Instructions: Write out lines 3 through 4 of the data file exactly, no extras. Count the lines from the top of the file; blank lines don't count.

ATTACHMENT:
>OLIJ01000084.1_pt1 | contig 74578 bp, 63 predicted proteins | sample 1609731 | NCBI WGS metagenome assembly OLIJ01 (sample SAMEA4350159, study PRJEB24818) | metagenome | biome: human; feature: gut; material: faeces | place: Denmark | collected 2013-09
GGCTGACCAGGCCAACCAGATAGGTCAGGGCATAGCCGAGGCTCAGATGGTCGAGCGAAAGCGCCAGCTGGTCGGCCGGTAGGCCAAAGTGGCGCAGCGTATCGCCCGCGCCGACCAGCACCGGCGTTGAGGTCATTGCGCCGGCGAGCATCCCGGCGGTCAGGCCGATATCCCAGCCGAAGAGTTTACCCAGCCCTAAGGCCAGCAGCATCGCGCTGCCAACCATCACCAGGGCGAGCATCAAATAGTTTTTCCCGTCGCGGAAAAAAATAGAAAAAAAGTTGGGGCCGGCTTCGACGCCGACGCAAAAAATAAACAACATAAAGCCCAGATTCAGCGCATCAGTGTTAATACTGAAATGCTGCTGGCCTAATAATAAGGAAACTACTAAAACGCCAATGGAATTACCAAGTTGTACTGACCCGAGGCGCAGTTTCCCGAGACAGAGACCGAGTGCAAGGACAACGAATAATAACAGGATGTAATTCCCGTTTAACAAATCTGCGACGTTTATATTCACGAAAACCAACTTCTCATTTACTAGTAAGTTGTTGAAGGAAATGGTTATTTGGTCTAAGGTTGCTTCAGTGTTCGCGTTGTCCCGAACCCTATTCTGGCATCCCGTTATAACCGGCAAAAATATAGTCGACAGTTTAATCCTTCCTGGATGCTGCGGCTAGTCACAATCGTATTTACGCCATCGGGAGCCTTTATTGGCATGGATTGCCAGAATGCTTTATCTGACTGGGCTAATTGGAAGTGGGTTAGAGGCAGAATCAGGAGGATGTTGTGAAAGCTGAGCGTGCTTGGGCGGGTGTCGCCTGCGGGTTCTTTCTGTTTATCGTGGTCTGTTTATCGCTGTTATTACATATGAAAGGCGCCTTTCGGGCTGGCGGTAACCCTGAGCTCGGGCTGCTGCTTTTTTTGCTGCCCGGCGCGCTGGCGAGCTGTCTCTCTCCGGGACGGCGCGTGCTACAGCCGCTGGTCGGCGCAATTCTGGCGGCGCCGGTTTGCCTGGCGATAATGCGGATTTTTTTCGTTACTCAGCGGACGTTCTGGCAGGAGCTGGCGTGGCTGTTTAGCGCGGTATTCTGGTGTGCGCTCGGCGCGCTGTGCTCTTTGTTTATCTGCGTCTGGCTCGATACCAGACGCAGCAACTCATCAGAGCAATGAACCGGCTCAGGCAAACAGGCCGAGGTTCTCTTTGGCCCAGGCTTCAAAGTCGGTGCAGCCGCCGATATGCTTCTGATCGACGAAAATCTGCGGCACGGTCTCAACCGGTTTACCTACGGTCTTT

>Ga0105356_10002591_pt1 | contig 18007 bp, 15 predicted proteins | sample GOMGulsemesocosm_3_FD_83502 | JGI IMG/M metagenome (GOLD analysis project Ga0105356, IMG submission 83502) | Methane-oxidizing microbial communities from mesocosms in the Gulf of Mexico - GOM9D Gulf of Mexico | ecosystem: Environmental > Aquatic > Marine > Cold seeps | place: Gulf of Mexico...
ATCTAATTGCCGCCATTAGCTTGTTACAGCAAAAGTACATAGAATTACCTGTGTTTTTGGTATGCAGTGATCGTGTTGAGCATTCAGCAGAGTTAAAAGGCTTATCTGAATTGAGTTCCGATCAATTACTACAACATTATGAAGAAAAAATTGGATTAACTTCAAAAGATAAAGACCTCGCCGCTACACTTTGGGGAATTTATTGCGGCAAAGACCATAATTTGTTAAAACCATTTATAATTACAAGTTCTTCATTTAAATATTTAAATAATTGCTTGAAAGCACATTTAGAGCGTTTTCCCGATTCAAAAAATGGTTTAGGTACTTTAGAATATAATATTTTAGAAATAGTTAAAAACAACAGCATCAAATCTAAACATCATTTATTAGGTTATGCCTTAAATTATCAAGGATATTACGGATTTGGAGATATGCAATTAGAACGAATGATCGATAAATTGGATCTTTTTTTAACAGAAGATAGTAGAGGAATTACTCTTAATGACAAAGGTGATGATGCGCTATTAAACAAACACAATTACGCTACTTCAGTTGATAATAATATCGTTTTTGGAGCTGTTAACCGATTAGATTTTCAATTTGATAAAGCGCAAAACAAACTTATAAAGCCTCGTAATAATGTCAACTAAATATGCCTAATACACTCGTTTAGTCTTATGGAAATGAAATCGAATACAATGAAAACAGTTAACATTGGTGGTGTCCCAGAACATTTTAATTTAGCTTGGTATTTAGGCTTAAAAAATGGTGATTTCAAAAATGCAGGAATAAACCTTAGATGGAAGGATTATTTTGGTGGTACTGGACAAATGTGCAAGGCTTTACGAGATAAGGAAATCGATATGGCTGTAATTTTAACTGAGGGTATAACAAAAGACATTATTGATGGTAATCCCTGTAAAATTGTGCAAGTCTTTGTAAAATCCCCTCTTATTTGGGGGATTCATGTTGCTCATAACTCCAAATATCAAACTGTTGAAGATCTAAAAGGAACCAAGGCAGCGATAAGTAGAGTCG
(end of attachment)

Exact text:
>Ga0105356_10002591_pt1 | contig 18007 bp, 15 predicted proteins | sample GOMGulsemesocosm_3_FD_83502 | JGI IMG/M metagenome (GOLD analysis project Ga0105356, IMG submission 83502) | Methane-oxidizing microbial communities from mesocosms in the Gulf of Mexico - GOM9D Gulf of Mexico | ecosystem: Environmental > Aquatic > Marine > Cold seeps | place: Gulf of Mexico...
ATCTAATTGCCGCCATTAGCTTGTTACAGCAAAAGTACATAGAATTACCTGTGTTTTTGGTATGCAGTGATCGTGTTGAGCATTCAGCAGAGTTAAAAGGCTTATCTGAATTGAGTTCCGATCAATTACTACAACATTATGAAGAAAAAATTGGATTAACTTCAAAAGATAAAGACCTCGCCGCTACACTTTGGGGAATTTATTGCGGCAAAGACCATAATTTGTTAAAACCATTTATAATTACAAGTTCTTCATTTAAATATTTAAATAATTGCTTGAAAGCACATTTAGAGCGTTTTCCCGATTCAAAAAATGGTTTAGGTACTTTAGAATATAATATTTTAGAAATAGTTAAAAACAACAGCATCAAATCTAAACATCATTTATTAGGTTATGCCTTAAATTATCAAGGATATTACGGATTTGGAGATATGCAATTAGAACGAATGATCGATAAATTGGATCTTTTTTTAACAGAAGATAGTAGAGGAATTACTCTTAATGACAAAGGTGATGATGCGCTATTAAACAAACACAATTACGCTACTTCAGTTGATAATAATATCGTTTTTGGAGCTGTTAACCGATTAGATTTTCAATTTGATAAAGCGCAAAACAAACTTATAAAGCCTCGTAATAATGTCAACTAAATATGCCTAATACACTCGTTTAGTCTTATGGAAATGAAATCGAATACAATGAAAACAGTTAACATTGGTGGTGTCCCAGAACATTTTAATTTAGCTTGGTATTTAGGCTTAAAAAATGGTGATTTCAAAAATGCAGGAATAAACCTTAGATGGAAGGATTATTTTGGTGGTACTGGACAAATGTGCAAGGCTTTACGAGATAAGGAAATCGATATGGCTGTAATTTTAACTGAGGGTATAACAAAAGACATTATTGATGGTAATCCCTGTAAAATTGTGCAAGTCTTTGTAAAATCCCCTCTTATTTGGGGGATTCATGTTGCTCATAACTCCAAATATCAAACTGTTGAAGATCTAAAAGGAACCAAGGCAGCGATAAGTAGAGTCG